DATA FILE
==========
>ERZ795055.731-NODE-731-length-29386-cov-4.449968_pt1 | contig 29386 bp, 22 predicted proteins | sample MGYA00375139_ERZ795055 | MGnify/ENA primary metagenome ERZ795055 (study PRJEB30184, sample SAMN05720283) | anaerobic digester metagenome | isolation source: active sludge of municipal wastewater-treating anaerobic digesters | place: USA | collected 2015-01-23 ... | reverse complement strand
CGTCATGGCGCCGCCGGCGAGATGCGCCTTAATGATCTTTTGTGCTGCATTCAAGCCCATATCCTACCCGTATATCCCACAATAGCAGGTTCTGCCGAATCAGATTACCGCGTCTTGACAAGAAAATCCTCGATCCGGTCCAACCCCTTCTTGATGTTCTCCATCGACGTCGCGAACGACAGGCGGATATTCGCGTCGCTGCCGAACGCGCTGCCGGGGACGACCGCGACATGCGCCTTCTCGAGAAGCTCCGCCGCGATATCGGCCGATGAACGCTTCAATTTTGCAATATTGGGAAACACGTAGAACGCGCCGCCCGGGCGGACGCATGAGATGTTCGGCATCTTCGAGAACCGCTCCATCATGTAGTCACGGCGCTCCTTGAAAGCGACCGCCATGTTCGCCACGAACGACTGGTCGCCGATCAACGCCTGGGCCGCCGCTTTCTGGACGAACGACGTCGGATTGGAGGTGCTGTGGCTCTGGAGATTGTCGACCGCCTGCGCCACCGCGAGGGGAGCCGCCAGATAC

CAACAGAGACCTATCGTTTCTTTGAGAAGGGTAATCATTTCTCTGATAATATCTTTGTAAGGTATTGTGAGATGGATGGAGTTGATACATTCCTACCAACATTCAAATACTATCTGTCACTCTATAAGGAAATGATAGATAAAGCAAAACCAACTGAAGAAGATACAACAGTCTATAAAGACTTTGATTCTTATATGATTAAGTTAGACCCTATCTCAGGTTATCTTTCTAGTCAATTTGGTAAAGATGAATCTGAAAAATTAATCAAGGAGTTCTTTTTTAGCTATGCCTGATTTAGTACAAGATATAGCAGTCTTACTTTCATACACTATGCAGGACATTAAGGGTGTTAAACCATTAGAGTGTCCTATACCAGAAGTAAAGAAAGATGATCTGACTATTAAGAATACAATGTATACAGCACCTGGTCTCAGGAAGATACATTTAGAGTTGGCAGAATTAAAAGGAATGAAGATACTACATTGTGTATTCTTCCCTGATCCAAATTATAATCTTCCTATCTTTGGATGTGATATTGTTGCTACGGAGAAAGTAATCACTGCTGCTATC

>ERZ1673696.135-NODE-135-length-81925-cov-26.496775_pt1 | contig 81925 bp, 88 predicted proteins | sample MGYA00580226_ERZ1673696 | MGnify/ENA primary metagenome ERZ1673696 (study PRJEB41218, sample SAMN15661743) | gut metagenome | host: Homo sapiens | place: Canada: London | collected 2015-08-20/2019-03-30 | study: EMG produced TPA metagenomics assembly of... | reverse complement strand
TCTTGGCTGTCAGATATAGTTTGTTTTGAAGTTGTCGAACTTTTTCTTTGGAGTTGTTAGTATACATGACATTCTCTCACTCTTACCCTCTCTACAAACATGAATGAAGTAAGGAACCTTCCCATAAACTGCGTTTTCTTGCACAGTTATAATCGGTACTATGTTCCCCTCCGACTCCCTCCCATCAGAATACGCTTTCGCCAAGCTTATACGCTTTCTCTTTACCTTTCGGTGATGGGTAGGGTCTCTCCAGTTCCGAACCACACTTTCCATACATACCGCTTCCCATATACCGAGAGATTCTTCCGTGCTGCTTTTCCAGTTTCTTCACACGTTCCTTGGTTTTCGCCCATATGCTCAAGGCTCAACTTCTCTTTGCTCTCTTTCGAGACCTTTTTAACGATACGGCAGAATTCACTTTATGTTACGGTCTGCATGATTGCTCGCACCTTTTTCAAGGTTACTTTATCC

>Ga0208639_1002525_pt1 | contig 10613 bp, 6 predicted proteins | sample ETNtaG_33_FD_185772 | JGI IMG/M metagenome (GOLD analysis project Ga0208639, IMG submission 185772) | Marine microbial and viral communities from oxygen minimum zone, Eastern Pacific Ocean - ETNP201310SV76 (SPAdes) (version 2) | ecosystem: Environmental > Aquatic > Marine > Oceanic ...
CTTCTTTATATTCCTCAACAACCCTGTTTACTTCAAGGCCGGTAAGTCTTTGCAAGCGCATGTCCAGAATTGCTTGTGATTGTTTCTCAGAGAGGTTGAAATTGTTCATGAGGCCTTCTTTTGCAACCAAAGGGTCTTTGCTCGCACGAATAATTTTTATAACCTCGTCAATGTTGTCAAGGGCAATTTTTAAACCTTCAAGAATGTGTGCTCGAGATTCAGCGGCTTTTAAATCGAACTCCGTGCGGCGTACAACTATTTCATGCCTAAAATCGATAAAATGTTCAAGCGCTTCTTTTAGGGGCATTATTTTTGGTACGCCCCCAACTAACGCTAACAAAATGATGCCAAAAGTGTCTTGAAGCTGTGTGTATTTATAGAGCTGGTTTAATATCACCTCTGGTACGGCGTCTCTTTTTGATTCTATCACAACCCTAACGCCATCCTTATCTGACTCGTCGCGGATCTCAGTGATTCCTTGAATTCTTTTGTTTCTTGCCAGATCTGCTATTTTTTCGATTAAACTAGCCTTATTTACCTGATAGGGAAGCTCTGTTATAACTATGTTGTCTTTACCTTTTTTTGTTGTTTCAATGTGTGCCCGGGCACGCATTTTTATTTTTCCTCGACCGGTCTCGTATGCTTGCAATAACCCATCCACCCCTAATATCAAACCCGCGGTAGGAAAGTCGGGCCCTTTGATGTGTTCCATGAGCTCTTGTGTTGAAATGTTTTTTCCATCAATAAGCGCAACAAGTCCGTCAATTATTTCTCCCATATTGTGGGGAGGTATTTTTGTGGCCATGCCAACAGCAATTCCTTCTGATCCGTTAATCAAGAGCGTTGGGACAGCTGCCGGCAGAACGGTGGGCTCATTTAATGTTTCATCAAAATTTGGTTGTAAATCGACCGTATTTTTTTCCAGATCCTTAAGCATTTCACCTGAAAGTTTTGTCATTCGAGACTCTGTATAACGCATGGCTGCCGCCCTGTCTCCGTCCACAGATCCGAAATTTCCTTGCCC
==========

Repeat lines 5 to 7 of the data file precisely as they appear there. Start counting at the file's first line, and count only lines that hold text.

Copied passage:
TCTTGGCTGTCAGATATAGTTTGTTTTGAAGTTGTCGAACTTTTTCTTTGGAGTTGTTAGTATACATGACATTCTCTCACTCTTACCCTCTCTACAAACATGAATGAAGTAAGGAACCTTCCCATAAACTGCGTTTTCTTGCACAGTTATAATCGGTACTATGTTCCCCTCCGACTCCCTCCCATCAGAATACGCTTTCGCCAAGCTTATACGCTTTCTCTTTACCTTTCGGTGATGGGTAGGGTCTCTCCAGTTCCGAACCACACTTTCCATACATACCGCTTCCCATATACCGAGAGATTCTTCCGTGCTGCTTTTCCAGTTTCTTCACACGTTCCTTGGTTTTCGCCCATATGCTCAAGGCTCAACTTCTCTTTGCTCTCTTTCGAGACCTTTTTAACGATACGGCAGAATTCACTTTATGTTACGGTCTGCATGATTGCTCGCACCTTTTTCAAGGTTACTTTATCC

>Ga0208639_1002525_pt1 | contig 10613 bp, 6 predicted proteins | sample ETNtaG_33_FD_185772 | JGI IMG/M metagenome (GOLD analysis project Ga0208639, IMG submission 185772) | Marine microbial and viral communities from oxygen minimum zone, Eastern Pacific Ocean - ETNP201310SV76 (SPAdes) (version 2) | ecosystem: Environmental > Aquatic > Marine > Oceanic ...
CTTCTTTATATTCCTCAACAACCCTGTTTACTTCAAGGCCGGTAAGTCTTTGCAAGCGCATGTCCAGAATTGCTTGTGATTGTTTCTCAGAGAGGTTGAAATTGTTCATGAGGCCTTCTTTTGCAACCAAAGGGTCTTTGCTCGCACGAATAATTTTTATAACCTCGTCAATGTTGTCAAGGGCAATTTTTAAACCTTCAAGAATGTGTGCTCGAGATTCAGCGGCTTTTAAATCGAACTCCGTGCGGCGTACAACTATTTCATGCCTAAAATCGATAAAATGTTCAAGCGCTTCTTTTAGGGGCATTATTTTTGGTACGCCCCCAACTAACGCTAACAAAATGATGCCAAAAGTGTCTTGAAGCTGTGTGTATTTATAGAGCTGGTTTAATATCACCTCTGGTACGGCGTCTCTTTTTGATTCTATCACAACCCTAACGCCATCCTTATCTGACTCGTCGCGGATCTCAGTGATTCCTTGAATTCTTTTGTTTCTTGCCAGATCTGCTATTTTTTCGATTAAACTAGCCTTATTTACCTGATAGGGAAGCTCTGTTATAACTATGTTGTCTTTACCTTTTTTTGTTGTTTCAATGTGTGCCCGGGCACGCATTTTTATTTTTCCTCGACCGGTCTCGTATGCTTGCAATAACCCATCCACCCCTAATATCAAACCCGCGGTAGGAAAGTCGGGCCCTTTGATGTGTTCCATGAGCTCTTGTGTTGAAATGTTTTTTCCATCAATAAGCGCAACAAGTCCGTCAATTATTTCTCCCATATTGTGGGGAGGTATTTTTGTGGCCATGCCAACAGCAATTCCTTCTGATCCGTTAATCAAGAGCGTTGGGACAGCTGCCGGCAGAACGGTGGGCTCATTTAATGTTTCATCAAAATTTGGTTGTAAATCGACCGTATTTTTTTCCAGATCCTTAAGCATTTCACCTGAAAGTTTTGTCATTCGAGACTCTGTATAACGCATGGCTGCCGCCCTGTCTCCGTCCACAGATCCGAAATTTCCTTGCCC